Last week, the world’s second largest fashion retailer, H&M, reported a weaker-than-expected quarterly profit. The company made less profit between March and May than it did in the previous year, despite bringing in more revenue. However this did not spook investors as shares rose by 14%. There were several reasons for H&M’s poor results, including unseasonal weather, as the spring trends became difficult to sell and consequently were put on the sale rack. However, there has been good news for H&M as they have reported their sales this quarter are currently growing twice as fast as the last and they are expecting sales to be 12% higher than last year. The fashion store has also said they will limit its opening of stores, with 130 stores opening instead of the previous target of 175. In the last 5 years, the retailer’s share price has decreased by 43%; however a turn-around may soon be in the cards for the company as its restructuring begins to take effect.
Questions to ask yourself - with the high street on the decline, will H&M be able to turn the tide and prove investors right?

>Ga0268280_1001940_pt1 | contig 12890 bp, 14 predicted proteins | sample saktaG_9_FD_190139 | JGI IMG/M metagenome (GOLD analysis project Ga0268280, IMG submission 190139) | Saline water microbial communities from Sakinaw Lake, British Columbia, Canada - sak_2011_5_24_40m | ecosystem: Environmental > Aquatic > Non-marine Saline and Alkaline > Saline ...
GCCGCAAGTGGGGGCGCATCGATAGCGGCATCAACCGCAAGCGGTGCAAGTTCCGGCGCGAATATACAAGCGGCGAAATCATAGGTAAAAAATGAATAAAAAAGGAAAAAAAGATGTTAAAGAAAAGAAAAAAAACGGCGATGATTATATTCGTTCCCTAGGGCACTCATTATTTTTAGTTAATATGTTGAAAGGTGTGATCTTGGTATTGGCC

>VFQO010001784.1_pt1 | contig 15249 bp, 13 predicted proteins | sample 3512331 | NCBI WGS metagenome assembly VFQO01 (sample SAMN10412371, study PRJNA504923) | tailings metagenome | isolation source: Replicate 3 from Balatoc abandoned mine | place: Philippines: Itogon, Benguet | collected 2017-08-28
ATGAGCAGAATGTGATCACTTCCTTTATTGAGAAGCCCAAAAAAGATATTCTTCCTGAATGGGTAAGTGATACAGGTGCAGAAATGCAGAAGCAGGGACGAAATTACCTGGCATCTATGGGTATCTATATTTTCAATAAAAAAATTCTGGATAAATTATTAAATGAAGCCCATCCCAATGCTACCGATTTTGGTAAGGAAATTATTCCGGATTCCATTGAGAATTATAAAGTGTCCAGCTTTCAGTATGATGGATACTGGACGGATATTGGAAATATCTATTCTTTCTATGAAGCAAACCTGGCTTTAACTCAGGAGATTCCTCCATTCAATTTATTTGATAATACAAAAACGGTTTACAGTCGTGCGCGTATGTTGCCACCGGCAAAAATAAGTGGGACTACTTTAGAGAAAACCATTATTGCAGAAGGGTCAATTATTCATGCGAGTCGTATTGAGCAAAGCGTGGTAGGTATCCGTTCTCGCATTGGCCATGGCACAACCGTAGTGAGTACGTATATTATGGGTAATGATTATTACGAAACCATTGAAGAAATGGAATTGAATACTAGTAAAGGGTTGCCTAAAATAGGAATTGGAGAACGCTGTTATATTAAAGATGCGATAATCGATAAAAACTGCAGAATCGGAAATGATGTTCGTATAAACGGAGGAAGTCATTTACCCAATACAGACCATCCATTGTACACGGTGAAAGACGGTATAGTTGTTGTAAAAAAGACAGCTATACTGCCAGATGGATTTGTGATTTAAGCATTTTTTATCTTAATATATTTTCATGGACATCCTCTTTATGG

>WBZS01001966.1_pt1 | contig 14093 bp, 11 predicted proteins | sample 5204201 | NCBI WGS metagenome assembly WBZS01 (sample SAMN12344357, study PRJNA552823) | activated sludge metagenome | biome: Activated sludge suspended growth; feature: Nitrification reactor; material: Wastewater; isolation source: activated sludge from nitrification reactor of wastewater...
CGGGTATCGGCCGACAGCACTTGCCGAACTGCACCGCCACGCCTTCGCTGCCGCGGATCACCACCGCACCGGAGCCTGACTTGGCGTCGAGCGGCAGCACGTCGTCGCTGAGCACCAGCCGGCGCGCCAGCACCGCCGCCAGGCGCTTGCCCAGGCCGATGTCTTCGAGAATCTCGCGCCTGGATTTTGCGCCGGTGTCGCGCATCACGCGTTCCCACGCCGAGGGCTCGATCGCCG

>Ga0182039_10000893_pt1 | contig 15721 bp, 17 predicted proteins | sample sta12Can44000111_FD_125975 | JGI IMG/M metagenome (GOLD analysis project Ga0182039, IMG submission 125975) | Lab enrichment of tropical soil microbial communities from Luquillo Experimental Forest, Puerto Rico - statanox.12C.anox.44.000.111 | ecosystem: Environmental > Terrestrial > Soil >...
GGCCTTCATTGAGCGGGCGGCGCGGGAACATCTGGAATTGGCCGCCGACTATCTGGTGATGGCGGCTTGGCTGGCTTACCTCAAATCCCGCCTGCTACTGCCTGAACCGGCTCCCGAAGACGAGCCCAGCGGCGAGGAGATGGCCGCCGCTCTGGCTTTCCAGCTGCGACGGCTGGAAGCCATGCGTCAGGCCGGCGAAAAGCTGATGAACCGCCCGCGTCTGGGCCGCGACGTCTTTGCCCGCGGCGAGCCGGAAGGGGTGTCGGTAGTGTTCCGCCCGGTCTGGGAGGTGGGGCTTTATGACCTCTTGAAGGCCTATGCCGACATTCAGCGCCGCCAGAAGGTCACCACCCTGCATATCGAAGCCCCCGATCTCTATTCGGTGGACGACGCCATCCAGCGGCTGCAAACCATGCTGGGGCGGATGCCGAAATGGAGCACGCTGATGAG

It’s continuing to be a bleak time for the British high street and pharmacy chain, Boots, has not escaped this. The high street store has confirmed that it will be closing 200 shops, with the managing director, Sebastian James, stating that “it’s the right thing to do” in the current trading conditions. Currently Boots has 2,485 stores across the UK, but has asserted that the closures will cause little impact on it’s current 56,000 staff with the “overwhelming majority” being relocated to nearby stores. Most of the 200 stores marked for closure are understood to be loss- making, or within walking distance of other stores. The news comes days after the chain unveiled a new-stye store in Covent Garden, with an Instagram zone where customers can take pictures of purchases and a YouTube studio offering video makeovers. The MD has stated that the retailers focus will now be on ensuring stores are “more differentiated and personalised, with the best brands at the best value”.
The cost of a student night out is usually considered pretty cheap, but across the UK that isn’t always the case. A new survey found that Britons spend £70.56 on average when they go on a night out. This represents a 20% rise compared to the year before, with significant increases in expenditure on pre-drinks and transport. With services like Uber expanding into new locations, it’s never been easier to book transport, potentially increasing the likelihood of more people using private hire cars, compared to cheaper methods of transport. The survey also found that people are for the first time likely this year to spend money going to the cinema, compared to drinking in pubs.
Research conducted earlier in the year found that 18-24 year olds are drinking less, but this doesn’t appear to have impacted people’s want for a night out. However, trends of low alcohol consumption could lead to problems in the future for the club and pub trade.